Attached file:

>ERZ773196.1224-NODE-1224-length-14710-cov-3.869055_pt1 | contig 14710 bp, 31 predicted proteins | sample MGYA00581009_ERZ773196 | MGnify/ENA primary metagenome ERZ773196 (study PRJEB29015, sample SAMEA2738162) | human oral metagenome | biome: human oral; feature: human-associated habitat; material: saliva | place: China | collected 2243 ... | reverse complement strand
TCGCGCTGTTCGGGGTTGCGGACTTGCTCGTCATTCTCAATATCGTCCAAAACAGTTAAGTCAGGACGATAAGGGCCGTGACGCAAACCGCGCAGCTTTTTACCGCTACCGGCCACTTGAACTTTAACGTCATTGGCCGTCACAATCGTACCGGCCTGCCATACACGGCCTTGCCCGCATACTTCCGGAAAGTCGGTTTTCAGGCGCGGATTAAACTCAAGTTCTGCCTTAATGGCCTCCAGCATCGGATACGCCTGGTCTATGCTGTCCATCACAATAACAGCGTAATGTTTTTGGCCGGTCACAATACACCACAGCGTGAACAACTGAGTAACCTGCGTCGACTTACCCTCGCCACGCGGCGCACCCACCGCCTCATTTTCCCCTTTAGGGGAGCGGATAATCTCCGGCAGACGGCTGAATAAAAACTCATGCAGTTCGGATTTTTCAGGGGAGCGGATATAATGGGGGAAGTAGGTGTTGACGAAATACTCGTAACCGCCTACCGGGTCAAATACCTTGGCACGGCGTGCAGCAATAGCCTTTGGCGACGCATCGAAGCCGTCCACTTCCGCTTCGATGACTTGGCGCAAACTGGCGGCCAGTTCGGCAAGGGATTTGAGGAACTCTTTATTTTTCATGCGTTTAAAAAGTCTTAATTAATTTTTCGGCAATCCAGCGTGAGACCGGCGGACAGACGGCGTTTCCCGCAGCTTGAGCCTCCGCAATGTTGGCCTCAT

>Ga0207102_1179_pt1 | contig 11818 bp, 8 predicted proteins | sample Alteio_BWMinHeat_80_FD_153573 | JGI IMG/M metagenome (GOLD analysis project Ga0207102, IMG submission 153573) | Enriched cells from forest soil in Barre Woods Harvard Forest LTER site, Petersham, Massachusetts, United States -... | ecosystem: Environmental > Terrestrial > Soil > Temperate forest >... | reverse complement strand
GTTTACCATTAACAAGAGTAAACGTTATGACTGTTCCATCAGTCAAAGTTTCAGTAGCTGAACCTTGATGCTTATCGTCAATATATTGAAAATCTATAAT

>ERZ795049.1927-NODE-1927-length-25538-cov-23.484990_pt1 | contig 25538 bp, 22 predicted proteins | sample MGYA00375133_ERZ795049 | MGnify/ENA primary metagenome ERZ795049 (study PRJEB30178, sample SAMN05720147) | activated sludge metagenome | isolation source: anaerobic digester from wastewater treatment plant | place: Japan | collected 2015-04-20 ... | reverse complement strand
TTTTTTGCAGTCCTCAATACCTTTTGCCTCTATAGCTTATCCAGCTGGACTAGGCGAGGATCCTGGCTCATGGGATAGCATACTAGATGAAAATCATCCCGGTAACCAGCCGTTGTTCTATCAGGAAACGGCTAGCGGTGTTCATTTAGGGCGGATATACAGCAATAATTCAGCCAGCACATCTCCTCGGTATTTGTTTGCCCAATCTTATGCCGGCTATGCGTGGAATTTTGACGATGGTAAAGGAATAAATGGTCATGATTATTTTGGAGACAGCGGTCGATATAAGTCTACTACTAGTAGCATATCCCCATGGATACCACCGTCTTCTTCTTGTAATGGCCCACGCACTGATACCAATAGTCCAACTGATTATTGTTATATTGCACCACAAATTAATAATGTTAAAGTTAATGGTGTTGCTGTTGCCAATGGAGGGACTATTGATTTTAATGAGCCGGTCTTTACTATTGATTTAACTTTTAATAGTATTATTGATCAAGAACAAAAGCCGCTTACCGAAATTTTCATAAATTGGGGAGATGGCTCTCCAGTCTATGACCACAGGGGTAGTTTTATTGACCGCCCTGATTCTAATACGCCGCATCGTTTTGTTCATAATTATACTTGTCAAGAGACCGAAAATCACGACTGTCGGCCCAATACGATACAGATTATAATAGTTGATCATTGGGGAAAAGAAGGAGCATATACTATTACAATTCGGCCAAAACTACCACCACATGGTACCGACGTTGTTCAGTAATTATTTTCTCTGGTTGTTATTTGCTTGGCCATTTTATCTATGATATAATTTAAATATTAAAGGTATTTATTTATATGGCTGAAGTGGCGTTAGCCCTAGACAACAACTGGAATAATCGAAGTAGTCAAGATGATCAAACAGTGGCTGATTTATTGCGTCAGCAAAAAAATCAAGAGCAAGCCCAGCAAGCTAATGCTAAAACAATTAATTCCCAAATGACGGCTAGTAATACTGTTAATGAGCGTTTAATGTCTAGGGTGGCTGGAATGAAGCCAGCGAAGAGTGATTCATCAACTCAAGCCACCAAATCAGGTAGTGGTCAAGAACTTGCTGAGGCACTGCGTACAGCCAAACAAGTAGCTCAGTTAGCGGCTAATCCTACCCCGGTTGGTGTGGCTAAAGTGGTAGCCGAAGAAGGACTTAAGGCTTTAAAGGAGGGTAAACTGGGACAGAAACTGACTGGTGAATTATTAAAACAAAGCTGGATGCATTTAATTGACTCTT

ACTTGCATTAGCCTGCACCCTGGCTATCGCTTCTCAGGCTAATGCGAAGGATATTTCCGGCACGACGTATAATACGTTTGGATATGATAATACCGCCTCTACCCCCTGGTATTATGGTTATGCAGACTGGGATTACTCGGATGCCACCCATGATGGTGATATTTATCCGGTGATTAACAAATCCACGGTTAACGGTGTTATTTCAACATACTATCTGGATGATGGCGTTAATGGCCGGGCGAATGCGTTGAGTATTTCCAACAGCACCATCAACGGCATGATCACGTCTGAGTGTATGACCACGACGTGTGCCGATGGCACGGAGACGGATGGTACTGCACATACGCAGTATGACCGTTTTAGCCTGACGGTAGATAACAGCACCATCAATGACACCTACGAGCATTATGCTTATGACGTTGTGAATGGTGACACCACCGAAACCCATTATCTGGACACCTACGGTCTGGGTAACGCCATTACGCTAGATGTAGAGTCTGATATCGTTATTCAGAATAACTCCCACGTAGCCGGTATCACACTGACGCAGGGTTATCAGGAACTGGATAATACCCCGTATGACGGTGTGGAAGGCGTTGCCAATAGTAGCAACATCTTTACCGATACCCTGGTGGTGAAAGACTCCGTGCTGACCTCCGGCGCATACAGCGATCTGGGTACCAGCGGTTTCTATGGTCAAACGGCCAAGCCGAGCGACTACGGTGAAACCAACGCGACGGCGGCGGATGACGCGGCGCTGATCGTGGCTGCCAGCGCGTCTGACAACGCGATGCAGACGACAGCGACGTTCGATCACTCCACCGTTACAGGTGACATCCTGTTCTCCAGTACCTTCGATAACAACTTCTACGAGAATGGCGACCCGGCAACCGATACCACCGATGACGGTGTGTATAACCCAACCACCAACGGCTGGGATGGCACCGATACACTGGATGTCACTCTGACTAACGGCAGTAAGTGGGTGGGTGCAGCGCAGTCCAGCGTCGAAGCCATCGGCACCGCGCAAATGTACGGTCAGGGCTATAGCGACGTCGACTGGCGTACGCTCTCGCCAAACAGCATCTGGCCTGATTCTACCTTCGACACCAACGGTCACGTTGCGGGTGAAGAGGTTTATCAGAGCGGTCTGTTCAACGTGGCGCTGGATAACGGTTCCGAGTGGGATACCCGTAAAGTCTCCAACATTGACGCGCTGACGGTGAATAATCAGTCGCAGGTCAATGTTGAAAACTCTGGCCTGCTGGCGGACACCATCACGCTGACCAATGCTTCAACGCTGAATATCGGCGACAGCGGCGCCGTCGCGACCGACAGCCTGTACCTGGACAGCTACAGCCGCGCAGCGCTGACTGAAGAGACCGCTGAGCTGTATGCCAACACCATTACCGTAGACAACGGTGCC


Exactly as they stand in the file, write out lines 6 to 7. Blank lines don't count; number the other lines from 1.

TTTTTTGCAGTCCTCAATACCTTTTGCCTCTATAGCTTATCCAGCTGGACTAGGCGAGGATCCTGGCTCATGGGATAGCATACTAGATGAAAATCATCCCGGTAACCAGCCGTTGTTCTATCAGGAAACGGCTAGCGGTGTTCATTTAGGGCGGATATACAGCAATAATTCAGCCAGCACATCTCCTCGGTATTTGTTTGCCCAATCTTATGCCGGCTATGCGTGGAATTTTGACGATGGTAAAGGAATAAATGGTCATGATTATTTTGGAGACAGCGGTCGATATAAGTCTACTACTAGTAGCATATCCCCATGGATACCACCGTCTTCTTCTTGTAATGGCCCACGCACTGATACCAATAGTCCAACTGATTATTGTTATATTGCACCACAAATTAATAATGTTAAAGTTAATGGTGTTGCTGTTGCCAATGGAGGGACTATTGATTTTAATGAGCCGGTCTTTACTATTGATTTAACTTTTAATAGTATTATTGATCAAGAACAAAAGCCGCTTACCGAAATTTTCATAAATTGGGGAGATGGCTCTCCAGTCTATGACCACAGGGGTAGTTTTATTGACCGCCCTGATTCTAATACGCCGCATCGTTTTGTTCATAATTATACTTGTCAAGAGACCGAAAATCACGACTGTCGGCCCAATACGATACAGATTATAATAGTTGATCATTGGGGAAAAGAAGGAGCATATACTATTACAATTCGGCCAAAACTACCACCACATGGTACCGACGTTGTTCAGTAATTATTTTCTCTGGTTGTTATTTGCTTGGCCATTTTATCTATGATATAATTTAAATATTAAAGGTATTTATTTATATGGCTGAAGTGGCGTTAGCCCTAGACAACAACTGGAATAATCGAAGTAGTCAAGATGATCAAACAGTGGCTGATTTATTGCGTCAGCAAAAAAATCAAGAGCAAGCCCAGCAAGCTAATGCTAAAACAATTAATTCCCAAATGACGGCTAGTAATACTGTTAATGAGCGTTTAATGTCTAGGGTGGCTGGAATGAAGCCAGCGAAGAGTGATTCATCAACTCAAGCCACCAAATCAGGTAGTGGTCAAGAACTTGCTGAGGCACTGCGTACAGCCAAACAAGTAGCTCAGTTAGCGGCTAATCCTACCCCGGTTGGTGTGGCTAAAGTGGTAGCCGAAGAAGGACTTAAGGCTTTAAAGGAGGGTAAACTGGGACAGAAACTGACTGGTGAATTATTAAAACAAAGCTGGATGCATTTAATTGACTCTT

ACTTGCATTAGCCTGCACCCTGGCTATCGCTTCTCAGGCTAATGCGAAGGATATTTCCGGCACGACGTATAATACGTTTGGATATGATAATACCGCCTCTACCCCCTGGTATTATGGTTATGCAGACTGGGATTACTCGGATGCCACCCATGATGGTGATATTTATCCGGTGATTAACAAATCCACGGTTAACGGTGTTATTTCAACATACTATCTGGATGATGGCGTTAATGGCCGGGCGAATGCGTTGAGTATTTCCAACAGCACCATCAACGGCATGATCACGTCTGAGTGTATGACCACGACGTGTGCCGATGGCACGGAGACGGATGGTACTGCACATACGCAGTATGACCGTTTTAGCCTGACGGTAGATAACAGCACCATCAATGACACCTACGAGCATTATGCTTATGACGTTGTGAATGGTGACACCACCGAAACCCATTATCTGGACACCTACGGTCTGGGTAACGCCATTACGCTAGATGTAGAGTCTGATATCGTTATTCAGAATAACTCCCACGTAGCCGGTATCACACTGACGCAGGGTTATCAGGAACTGGATAATACCCCGTATGACGGTGTGGAAGGCGTTGCCAATAGTAGCAACATCTTTACCGATACCCTGGTGGTGAAAGACTCCGTGCTGACCTCCGGCGCATACAGCGATCTGGGTACCAGCGGTTTCTATGGTCAAACGGCCAAGCCGAGCGACTACGGTGAAACCAACGCGACGGCGGCGGATGACGCGGCGCTGATCGTGGCTGCCAGCGCGTCTGACAACGCGATGCAGACGACAGCGACGTTCGATCACTCCACCGTTACAGGTGACATCCTGTTCTCCAGTACCTTCGATAACAACTTCTACGAGAATGGCGACCCGGCAACCGATACCACCGATGACGGTGTGTATAACCCAACCACCAACGGCTGGGATGGCACCGATACACTGGATGTCACTCTGACTAACGGCAGTAAGTGGGTGGGTGCAGCGCAGTCCAGCGTCGAAGCCATCGGCACCGCGCAAATGTACGGTCAGGGCTATAGCGACGTCGACTGGCGTACGCTCTCGCCAAACAGCATCTGGCCTGATTCTACCTTCGACACCAACGGTCACGTTGCGGGTGAAGAGGTTTATCAGAGCGGTCTGTTCAACGTGGCGCTGGATAACGGTTCCGAGTGGGATACCCGTAAAGTCTCCAACATTGACGCGCTGACGGTGAATAATCAGTCGCAGGTCAATGTTGAAAACTCTGGCCTGCTGGCGGACACCATCACGCTGACCAATGCTTCAACGCTGAATATCGGCGACAGCGGCGCCGTCGCGACCGACAGCCTGTACCTGGACAGCTACAGCCGCGCAGCGCTGACTGAAGAGACCGCTGAGCTGTATGCCAACACCATTACCGTAGACAACGGTGCC